The Food and Drug Administration has received at least 73 reports of adverse reactions, including at least one death, related to the use of denture cleansers.

Problems have occurred with both proper and improper use of these products, the agency said.

FDA is asking manufacturers of denture cleansers to include a warning in the label about persulfates, which are known to cause allergic reactions in some people.

Persulfates are used in most denture cleansers as part of the cleaning and bleaching process. The agency is also recommending that manufacturers consider appropriate alternatives to persulfates.

An allergic reaction to persulfates may not occur after the first use or even until after many years of use. Symptoms of an allergic reaction may not appear for several minutes or even hours after actual use. Symptoms may include irritation, tissue damage, rash, hives, gum tenderness, breathing problems, and low blood pressure.

For Use in a Container Only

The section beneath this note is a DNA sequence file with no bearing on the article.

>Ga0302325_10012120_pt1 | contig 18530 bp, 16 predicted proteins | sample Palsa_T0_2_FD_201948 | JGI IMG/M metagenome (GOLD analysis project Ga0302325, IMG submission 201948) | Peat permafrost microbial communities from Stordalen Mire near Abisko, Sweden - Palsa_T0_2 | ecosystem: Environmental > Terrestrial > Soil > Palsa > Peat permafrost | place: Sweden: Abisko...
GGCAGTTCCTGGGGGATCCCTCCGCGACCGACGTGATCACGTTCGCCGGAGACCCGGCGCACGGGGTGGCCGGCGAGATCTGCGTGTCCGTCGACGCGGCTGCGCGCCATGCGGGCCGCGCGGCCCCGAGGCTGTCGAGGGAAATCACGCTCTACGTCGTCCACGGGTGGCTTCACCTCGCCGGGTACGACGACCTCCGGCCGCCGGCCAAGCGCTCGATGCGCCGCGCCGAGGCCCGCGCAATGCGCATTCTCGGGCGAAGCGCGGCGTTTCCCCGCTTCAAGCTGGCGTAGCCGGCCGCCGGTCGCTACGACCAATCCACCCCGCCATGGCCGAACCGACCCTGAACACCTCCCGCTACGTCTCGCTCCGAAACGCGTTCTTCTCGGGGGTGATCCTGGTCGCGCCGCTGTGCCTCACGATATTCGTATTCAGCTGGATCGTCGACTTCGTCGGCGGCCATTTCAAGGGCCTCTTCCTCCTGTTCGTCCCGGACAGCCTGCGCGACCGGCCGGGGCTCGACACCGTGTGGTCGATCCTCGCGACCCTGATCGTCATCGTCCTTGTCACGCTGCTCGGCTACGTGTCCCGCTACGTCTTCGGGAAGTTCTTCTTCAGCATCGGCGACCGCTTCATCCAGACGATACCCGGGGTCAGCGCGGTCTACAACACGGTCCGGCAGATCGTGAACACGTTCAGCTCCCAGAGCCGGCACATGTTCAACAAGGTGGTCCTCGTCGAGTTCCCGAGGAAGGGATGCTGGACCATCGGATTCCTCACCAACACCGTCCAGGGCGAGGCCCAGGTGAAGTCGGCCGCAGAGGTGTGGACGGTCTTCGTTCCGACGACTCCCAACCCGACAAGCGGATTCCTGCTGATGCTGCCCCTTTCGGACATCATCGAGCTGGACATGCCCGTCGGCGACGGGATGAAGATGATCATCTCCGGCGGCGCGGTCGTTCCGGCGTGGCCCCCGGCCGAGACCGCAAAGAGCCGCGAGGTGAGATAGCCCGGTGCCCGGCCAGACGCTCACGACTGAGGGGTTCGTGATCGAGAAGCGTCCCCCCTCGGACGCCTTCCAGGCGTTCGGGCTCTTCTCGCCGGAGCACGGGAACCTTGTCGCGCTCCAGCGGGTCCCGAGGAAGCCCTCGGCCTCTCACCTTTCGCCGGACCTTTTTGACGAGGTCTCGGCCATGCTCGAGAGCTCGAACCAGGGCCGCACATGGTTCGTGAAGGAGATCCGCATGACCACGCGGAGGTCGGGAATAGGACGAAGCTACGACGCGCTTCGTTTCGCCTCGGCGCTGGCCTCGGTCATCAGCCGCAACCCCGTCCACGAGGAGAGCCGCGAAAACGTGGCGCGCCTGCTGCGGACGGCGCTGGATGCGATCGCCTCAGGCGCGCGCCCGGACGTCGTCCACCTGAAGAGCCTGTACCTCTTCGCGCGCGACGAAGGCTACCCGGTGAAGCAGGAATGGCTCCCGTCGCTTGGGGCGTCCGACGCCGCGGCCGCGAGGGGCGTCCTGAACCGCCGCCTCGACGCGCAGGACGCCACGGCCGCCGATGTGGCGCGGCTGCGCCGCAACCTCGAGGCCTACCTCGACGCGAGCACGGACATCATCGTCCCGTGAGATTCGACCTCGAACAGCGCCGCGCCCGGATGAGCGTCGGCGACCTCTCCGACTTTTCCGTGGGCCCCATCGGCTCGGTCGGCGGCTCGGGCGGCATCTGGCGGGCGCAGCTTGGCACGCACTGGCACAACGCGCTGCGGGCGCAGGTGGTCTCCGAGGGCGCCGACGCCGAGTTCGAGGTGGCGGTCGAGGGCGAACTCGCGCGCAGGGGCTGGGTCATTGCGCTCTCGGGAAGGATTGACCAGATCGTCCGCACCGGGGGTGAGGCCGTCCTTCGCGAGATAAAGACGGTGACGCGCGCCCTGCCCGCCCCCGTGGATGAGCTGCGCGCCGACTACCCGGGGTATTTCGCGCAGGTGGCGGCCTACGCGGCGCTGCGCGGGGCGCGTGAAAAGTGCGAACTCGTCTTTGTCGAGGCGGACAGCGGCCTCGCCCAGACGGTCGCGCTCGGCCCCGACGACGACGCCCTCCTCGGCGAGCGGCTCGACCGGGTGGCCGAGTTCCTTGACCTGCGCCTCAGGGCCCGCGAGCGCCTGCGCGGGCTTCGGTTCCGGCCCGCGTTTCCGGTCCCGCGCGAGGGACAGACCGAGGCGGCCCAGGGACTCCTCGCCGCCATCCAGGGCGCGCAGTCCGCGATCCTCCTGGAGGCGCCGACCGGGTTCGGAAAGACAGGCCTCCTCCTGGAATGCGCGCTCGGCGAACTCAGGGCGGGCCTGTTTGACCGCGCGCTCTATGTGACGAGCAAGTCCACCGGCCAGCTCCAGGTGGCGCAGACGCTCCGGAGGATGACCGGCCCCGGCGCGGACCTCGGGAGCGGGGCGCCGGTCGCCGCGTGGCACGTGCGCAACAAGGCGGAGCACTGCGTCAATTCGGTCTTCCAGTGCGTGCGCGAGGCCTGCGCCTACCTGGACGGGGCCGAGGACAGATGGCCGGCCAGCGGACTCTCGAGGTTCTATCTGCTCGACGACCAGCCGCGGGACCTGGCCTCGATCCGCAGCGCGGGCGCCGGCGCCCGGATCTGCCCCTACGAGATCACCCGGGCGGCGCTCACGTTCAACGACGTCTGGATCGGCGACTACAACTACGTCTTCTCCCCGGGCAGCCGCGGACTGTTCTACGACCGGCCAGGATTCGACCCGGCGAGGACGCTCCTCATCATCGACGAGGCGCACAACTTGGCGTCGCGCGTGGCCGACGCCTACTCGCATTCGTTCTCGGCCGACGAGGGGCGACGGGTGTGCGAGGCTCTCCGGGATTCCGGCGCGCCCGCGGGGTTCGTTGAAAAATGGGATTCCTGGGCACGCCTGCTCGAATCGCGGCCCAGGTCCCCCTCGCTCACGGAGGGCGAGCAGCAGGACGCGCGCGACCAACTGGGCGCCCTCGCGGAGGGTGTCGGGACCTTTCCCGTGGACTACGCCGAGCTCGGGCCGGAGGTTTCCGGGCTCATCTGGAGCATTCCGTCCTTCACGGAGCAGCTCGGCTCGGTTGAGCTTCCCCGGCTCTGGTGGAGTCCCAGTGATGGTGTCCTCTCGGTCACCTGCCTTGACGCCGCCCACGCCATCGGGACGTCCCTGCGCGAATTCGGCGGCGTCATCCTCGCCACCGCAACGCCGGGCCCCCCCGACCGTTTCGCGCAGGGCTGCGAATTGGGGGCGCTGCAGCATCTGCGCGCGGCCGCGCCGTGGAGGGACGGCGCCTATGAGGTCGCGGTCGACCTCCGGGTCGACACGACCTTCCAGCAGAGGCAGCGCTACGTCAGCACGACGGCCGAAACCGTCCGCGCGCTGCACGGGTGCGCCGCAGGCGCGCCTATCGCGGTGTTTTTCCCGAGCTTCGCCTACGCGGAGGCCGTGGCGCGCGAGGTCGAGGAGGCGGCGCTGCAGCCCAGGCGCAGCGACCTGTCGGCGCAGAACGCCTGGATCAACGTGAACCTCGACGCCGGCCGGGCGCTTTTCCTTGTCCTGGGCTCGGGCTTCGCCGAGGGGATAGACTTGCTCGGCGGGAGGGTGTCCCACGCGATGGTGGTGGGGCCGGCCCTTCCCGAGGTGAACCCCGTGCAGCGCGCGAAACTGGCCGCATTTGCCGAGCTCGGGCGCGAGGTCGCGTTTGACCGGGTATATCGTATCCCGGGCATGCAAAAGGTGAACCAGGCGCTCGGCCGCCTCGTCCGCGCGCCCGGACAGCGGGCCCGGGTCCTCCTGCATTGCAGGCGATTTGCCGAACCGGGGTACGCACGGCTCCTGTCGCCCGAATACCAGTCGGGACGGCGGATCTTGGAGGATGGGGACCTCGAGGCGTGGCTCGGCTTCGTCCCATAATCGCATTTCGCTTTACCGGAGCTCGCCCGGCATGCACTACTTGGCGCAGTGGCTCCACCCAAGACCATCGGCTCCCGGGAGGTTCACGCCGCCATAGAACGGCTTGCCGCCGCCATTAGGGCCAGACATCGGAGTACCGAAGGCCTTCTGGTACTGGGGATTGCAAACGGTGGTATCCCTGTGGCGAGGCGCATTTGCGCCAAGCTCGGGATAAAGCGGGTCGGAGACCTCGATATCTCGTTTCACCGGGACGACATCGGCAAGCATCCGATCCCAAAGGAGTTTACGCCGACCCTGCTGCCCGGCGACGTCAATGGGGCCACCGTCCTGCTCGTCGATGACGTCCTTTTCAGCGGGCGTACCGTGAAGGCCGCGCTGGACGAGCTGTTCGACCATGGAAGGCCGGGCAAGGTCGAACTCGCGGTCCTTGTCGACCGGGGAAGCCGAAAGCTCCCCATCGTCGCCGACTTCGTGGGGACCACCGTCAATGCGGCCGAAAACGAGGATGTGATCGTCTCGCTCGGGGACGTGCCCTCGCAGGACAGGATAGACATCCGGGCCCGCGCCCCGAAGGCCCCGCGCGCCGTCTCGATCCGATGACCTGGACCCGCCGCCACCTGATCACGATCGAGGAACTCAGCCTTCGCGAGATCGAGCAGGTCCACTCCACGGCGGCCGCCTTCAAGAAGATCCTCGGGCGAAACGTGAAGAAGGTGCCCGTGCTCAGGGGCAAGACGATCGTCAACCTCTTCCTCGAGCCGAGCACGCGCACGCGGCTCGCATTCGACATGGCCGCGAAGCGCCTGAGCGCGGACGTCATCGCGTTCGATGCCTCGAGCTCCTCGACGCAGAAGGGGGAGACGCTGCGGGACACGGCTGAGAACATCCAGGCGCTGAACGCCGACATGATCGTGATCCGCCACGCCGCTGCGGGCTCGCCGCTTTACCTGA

Other reactions may be due to misuse of denture cleansers. For example, some cleansers may list mouthwash as an ingredient, but consumers should never chew, swallow, or gargle with denture cleansers.

To reduce misuse of denture cleansers, FDA is recommending that manufacturers improve the directions on the label. Labeling revisions are needed to make it clear that these products are meant to clean dentures in a container, not while still in the mouth.

Some patients have gargled or swallowed denture cleansers, resulting in abdominal pain, vomiting, seizures, breathing problems, and low blood pressure. Dentures should be thoroughly rinsed with water before they are placed in the mouth.